Fifty-three head hair specimens were collected from 38 males with a history of cannabis use documented by questionnaire, urinalysis and controlled, double blind administration of Δ9-tetrahydrocannabinol (THC) in an institutional review board approved protocol. The subjects completed a questionnaire indicating daily cannabis use (N = 18) or non-daily use, i.e. one to five cannabis cigarettes per week (N = 20). Drug use was also documented by a positive cannabinoid urinalysis, a hair specimen was collected from each subject and they were admitted to a closed research unit. Additional hair specimens were collected following smoking of two 2.7% THC cigarettes (N = 13) or multiple oral doses totaling 116 mg THC (N = 2). Cannabinoid concentrations in all hair specimens were determined by ELISA and GCMSMS. Pre- and post-dose detection rates did not differ statistically, therefore, all 53 specimens were considered as one group for further comparisons. Nineteen specimens (36%) had no detectable THC or 11-nor-9-carboxy-THC (THCCOOH) at the GCMSMS limits of quantification (LOQ) of 1.0 and 0.1 pg/mg hair, respectively. Two specimens (3.8%) had measurable THC only, 14 (26%) THCCOOH only, and 18 (34%) both cannabinoids. Detection rates were significantly different (p < 0.05, Fishers' exact test) between daily cannabis users (85%) and non-daily users (52%). There was no difference in detection rates between African-American and Caucasian subjects (p > 0.3, Fisher's exact test). For specimens with detectable cannabinoids, concentrations ranged from 3.4 to >100 pg THC/mg and 0.10 to 7.3 pg THCCOOH/mg hair. THC and THCCOOH concentrations were positively correlated (r = 0.38, p < 0.01, Pearson's product moment correlation). Using an immunoassay cutoff concentration of 5 pg THC equiv./mg hair, 83% of specimens that screened positive were confirmed by GCMSMS at a cutoff concentration of 0.1 pg THCCOOH/mg hair.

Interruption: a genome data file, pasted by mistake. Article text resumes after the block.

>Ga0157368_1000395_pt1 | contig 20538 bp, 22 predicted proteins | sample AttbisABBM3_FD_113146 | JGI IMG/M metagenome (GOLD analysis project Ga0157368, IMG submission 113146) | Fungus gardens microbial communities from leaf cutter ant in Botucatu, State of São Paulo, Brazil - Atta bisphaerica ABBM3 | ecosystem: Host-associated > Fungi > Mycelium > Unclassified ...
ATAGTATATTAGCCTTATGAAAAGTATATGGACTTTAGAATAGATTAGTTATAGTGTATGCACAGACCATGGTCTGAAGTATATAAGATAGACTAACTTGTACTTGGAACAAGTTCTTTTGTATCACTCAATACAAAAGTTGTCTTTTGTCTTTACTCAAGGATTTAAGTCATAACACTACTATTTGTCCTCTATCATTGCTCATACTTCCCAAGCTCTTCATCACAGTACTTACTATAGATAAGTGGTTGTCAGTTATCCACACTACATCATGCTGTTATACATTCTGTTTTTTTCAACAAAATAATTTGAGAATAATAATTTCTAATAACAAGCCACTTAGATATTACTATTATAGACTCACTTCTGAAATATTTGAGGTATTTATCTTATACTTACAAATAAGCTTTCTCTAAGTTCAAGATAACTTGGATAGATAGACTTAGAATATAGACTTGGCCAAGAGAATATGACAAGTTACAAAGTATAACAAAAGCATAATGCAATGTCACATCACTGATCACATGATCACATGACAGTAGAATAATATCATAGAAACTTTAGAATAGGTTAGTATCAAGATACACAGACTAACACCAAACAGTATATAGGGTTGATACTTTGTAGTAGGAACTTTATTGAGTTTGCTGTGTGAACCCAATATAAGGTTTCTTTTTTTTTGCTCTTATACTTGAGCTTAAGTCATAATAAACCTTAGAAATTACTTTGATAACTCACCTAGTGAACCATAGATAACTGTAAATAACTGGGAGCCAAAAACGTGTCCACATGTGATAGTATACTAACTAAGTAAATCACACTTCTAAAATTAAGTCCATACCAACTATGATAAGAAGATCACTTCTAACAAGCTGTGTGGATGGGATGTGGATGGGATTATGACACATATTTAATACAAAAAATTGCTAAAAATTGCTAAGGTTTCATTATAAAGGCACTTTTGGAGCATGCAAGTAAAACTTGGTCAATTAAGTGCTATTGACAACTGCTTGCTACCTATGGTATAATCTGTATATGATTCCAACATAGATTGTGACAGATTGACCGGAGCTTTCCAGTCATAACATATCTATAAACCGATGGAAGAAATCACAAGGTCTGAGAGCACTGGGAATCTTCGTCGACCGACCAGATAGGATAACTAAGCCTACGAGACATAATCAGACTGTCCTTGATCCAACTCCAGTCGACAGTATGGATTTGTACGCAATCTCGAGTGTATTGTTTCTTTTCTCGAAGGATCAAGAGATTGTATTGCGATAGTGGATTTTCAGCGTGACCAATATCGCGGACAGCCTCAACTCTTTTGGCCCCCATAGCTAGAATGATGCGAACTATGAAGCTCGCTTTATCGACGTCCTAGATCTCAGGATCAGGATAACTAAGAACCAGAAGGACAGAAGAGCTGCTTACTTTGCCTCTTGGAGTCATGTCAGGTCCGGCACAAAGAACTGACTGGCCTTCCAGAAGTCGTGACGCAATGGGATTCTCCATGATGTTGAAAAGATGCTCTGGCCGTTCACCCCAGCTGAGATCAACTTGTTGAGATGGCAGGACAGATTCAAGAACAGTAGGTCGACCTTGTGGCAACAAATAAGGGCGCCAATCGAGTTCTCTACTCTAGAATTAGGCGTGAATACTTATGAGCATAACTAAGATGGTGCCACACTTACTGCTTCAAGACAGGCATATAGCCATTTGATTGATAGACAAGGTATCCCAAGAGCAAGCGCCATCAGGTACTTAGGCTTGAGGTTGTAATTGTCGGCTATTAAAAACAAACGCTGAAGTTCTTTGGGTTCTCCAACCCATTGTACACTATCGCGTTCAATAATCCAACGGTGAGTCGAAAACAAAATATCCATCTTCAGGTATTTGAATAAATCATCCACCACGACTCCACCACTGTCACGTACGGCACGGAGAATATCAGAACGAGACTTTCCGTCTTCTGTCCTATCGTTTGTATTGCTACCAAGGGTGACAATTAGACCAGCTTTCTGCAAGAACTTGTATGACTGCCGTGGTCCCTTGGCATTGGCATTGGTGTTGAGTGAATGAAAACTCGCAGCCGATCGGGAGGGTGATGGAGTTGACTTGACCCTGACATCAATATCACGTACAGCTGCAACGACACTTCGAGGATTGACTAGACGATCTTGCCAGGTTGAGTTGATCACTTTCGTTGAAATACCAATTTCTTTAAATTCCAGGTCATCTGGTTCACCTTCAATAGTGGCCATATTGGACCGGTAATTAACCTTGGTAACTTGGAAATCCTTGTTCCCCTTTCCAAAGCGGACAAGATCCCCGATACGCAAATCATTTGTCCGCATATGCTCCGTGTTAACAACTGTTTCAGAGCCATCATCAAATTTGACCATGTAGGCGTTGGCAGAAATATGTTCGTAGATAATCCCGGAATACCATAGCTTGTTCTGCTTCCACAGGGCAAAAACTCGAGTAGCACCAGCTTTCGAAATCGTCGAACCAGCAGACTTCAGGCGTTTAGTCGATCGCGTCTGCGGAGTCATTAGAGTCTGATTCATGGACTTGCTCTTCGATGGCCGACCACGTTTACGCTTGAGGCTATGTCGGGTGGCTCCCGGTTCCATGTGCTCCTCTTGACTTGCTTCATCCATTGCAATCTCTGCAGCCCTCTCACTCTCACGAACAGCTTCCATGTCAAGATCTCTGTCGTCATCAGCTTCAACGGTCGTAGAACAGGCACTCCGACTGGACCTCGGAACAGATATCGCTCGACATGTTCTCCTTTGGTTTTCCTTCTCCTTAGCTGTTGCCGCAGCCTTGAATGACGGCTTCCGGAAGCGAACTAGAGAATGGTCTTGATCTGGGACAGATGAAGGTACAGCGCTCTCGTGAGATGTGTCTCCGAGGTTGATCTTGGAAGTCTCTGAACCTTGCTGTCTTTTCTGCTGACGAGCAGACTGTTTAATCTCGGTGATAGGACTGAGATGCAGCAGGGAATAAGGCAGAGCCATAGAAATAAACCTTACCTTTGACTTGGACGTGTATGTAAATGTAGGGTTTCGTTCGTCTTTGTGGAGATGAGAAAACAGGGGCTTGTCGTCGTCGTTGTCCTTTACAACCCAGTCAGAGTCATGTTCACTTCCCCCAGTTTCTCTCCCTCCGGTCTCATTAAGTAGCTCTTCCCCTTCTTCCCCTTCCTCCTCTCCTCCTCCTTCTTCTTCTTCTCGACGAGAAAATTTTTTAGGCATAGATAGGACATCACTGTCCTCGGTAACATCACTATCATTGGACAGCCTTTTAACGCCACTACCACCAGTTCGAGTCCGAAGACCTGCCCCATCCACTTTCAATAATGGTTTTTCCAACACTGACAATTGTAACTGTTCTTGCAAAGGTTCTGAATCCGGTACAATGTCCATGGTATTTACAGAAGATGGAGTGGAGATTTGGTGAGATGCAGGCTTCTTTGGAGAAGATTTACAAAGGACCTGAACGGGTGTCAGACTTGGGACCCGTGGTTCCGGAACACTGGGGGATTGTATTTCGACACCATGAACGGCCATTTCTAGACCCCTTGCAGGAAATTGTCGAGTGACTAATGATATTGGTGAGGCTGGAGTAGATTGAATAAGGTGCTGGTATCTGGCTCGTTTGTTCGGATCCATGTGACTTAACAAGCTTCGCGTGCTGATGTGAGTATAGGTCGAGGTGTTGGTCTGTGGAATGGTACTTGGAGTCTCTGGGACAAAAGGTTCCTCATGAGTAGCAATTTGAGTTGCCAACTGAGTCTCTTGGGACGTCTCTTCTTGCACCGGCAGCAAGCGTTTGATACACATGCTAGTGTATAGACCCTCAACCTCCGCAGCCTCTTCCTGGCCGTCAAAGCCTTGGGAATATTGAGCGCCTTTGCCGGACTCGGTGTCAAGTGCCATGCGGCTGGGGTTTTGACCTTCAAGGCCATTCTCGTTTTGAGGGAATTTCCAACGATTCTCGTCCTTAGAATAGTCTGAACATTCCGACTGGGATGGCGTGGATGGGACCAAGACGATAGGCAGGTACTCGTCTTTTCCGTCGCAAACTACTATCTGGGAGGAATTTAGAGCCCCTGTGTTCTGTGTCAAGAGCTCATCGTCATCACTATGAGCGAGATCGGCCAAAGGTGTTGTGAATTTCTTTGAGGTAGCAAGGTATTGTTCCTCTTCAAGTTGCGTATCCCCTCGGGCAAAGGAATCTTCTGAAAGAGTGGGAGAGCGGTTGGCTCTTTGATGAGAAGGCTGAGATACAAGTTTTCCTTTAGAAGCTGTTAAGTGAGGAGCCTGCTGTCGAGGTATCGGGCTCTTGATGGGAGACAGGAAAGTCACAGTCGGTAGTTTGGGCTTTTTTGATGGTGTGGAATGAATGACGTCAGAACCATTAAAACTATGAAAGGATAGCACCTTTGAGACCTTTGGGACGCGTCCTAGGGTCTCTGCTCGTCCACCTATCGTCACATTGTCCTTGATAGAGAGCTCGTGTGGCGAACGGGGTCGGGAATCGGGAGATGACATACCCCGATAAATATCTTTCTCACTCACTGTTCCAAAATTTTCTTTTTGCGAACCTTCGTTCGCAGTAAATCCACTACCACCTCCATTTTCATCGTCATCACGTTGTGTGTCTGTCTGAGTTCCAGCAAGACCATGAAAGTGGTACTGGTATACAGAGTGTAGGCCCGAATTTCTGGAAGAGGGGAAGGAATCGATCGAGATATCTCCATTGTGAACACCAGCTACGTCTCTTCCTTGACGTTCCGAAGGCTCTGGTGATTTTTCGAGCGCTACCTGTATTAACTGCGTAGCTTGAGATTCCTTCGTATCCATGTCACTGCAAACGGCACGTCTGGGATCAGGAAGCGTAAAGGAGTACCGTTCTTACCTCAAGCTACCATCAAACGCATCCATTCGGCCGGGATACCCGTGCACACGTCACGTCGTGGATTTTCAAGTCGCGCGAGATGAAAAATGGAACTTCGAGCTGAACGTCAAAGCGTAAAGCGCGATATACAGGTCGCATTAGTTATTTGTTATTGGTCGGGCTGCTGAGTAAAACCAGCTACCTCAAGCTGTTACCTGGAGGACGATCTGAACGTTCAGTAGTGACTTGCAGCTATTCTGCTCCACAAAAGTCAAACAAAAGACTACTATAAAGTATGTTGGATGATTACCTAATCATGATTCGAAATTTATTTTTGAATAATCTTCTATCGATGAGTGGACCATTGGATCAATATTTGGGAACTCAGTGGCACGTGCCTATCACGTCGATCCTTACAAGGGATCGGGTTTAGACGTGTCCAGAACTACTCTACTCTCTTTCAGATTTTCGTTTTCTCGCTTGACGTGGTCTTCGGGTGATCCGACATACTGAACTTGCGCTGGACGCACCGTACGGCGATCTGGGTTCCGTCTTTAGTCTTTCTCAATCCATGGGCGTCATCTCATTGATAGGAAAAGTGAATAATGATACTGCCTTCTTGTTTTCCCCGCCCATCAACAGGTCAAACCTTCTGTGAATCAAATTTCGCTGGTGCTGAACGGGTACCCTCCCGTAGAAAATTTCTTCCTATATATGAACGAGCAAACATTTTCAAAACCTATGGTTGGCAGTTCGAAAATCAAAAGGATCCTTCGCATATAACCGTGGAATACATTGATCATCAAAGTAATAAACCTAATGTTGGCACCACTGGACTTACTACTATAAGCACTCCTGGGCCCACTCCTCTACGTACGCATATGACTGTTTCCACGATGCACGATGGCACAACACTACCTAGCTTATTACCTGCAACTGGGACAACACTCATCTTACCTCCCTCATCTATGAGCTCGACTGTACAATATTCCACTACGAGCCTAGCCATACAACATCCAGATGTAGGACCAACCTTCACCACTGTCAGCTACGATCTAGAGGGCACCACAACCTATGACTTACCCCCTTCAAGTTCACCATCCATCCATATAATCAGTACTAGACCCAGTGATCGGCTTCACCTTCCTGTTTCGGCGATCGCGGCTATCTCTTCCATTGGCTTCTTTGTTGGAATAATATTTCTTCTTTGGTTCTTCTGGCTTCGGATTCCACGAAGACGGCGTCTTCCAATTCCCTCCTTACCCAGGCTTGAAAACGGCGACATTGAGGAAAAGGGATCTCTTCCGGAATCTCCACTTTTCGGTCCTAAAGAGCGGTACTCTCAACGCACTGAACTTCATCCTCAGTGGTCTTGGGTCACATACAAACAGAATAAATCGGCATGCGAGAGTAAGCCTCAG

Huestis, M. A., Gustafson, R. A., Moolchan, E. T., Barnes, A., Bourland, J. A., Sweeney, S. A., … Smith, M. L. (2007). Cannabinoid concentrations in hair from documented cannabis users. Forensic Science International, 169(2–3), 129–136. https://doi.org/10.1016/j.forsciint.2006.08.005